[dns-operations] resolvers considered harmful

Mark Allman mallman at icir.org
Wed Oct 22 18:30:08 UTC 2014

Let me try to tackle a few things before heading off to my next meeting
to conjure other stupid ideas! :-)

Florian Weimer <fw at deneb.enyo.de>:
> This is a bit over the top.  I've suggested multiple times that one
> possible way to make DNS cache poisoning less attractive is to cache
> only records which are stable over multiple upstream responses, and
> limit the time-to-live not just in seconds, but also in client
> responses.  Expiry in terms of client responses does not cause a cache
> expiration, but a new upstream query once the record is needed again.
> If it the new response matches what is currently in the cache, double
> the new client response time-to-live count from the previous starting
> value.  If not, start again at the default low value (perhaps even 1).

Sure... this may well be a fine enough idea.  Lots of such point
solutions are perfectly fine ideas.  Our point is to step back and
wonder whether these resolvers (whether ISP-level, institution-level,
CPE, whatever) are really a large enough benefit compared against the
cost of the attack surface.  And, the paper shows---at least in an
initial fashion---that the benefits might not be all that great.

Andrew Sullivan <ajs at anvilwalrusden.com>:
> There's a third cost here, and that is a large increase in costs to
> authoritative server operators.
> That might be worth trading off, but it won't do to pretend that isn't
> a cost that's incurred.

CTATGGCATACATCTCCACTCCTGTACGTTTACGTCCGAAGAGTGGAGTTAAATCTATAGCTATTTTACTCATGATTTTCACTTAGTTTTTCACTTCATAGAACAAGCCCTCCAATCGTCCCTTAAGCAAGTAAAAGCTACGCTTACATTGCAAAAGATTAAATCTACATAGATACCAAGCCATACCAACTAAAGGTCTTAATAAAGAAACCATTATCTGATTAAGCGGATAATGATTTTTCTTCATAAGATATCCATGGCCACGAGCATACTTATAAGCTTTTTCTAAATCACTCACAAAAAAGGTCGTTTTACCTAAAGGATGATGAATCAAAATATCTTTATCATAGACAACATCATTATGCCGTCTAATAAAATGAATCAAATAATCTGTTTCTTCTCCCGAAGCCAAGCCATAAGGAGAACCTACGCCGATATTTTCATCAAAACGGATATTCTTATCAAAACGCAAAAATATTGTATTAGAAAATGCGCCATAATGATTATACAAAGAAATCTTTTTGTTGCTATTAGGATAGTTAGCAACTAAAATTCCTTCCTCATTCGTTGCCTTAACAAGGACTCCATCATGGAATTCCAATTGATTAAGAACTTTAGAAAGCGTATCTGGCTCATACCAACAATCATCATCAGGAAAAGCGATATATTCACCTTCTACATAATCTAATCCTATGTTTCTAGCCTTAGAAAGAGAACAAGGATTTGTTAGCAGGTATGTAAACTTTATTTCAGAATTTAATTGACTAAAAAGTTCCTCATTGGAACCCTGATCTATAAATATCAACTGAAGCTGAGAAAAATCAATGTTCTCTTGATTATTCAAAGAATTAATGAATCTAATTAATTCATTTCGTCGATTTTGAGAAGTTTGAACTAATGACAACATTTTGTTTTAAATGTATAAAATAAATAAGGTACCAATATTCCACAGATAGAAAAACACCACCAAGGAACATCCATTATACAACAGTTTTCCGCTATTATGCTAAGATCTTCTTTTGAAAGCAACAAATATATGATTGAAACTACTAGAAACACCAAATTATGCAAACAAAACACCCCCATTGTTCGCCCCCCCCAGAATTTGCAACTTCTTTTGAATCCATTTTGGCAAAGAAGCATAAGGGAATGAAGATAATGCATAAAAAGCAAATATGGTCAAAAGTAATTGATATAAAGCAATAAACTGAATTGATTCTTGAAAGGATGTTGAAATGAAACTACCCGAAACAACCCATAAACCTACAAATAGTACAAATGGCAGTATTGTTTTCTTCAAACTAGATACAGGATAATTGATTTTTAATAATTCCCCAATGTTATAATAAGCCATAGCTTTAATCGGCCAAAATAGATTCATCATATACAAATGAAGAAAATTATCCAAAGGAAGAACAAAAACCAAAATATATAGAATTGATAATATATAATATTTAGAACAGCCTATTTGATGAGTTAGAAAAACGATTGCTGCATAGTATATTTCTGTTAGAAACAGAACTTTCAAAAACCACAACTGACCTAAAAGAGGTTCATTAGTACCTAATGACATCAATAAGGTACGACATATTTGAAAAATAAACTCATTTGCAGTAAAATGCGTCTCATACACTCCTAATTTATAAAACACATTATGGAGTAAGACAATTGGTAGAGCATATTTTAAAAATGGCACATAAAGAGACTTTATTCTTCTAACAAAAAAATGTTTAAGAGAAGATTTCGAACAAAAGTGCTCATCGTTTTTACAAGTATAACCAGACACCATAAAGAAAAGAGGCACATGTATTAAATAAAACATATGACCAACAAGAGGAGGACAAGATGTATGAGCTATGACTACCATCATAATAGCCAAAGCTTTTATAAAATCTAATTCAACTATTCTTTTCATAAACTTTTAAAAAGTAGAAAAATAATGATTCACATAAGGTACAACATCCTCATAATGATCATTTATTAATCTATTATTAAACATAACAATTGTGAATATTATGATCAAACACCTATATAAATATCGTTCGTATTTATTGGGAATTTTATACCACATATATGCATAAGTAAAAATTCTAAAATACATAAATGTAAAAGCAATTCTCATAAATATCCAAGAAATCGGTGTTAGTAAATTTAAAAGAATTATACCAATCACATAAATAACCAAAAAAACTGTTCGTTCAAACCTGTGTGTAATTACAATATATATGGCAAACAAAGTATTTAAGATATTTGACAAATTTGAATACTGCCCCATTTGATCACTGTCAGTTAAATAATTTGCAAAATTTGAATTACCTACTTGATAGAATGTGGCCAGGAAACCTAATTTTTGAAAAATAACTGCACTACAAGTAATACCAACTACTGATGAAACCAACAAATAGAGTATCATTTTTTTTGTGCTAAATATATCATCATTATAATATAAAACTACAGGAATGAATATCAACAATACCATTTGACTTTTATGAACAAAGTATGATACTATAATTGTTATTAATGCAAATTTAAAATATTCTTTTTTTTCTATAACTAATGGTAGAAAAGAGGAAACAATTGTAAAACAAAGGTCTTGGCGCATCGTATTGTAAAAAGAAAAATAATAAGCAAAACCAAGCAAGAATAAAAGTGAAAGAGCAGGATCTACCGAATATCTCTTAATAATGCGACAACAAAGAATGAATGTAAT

I absolutely agree.  Please read section 5 which addresses exactly this
question.  We use .com as an example of a popular authoritative domain
in this work.

Frank Sweetser <fs at wpi.edu>:
> We make pretty heavy use of RPZ to block outbound malware traffic,
> especially to prevent people from inadvertently browsing malicious web
> sites.

Yup, this would be a cost of getting rid of resolvers, I agree.  We
mention policy implementation in the paper, but don't say a lot about
it.  My view here is that you could certainly still do exactly this by
funneling traffic through a resolver.  That might be the right tradeoff
for you.  But, the right default may well be to let clients do lookups
themselves and let this situation happen as the exception in places
where folks want to implement such policy.  In other words, just because
there may well be times we want to use an intermediate resolver for good
and valid reasons does not mean that running zillions of such boxes all
over the place (as we do now) is the right general approach.

Matthew Pounsett <matt at conundrum.com>:
> The paper also appears to make the assumption that eliminating
> existing resolvers is a thing we can do.  Open recursive resolvers
> won’t go away simply because we, as an industry, decide to stop
> setting up new ones.  There’s no way to prevent them from sending
> queries (or to selectively block them), and they are almost by
> definition unmanaged, so we cannot expect they will be taken offline
> by their respective administrators. 

Sure.  I agree with this.  But, if we make clients default to not using
resolvers then the harm resolvers can do is reduced.  I.e., so what if I
can cache poison a CPE if none of the clients behind it utilize the CPE
for lookups?  Of course, if the CPE is open then we still have
reflection/amplification problems.  But, if nobody is using the DNS
forwarders on these things then maybe they eventually go away.  We are
not under the illusion that one can wave a magic wand and get rid of
these things.  But, individual clients can get benefits from ignoring
them.  And, if they are generally not found to be useful anymore then
maybe they start going away.

Thanks folks!


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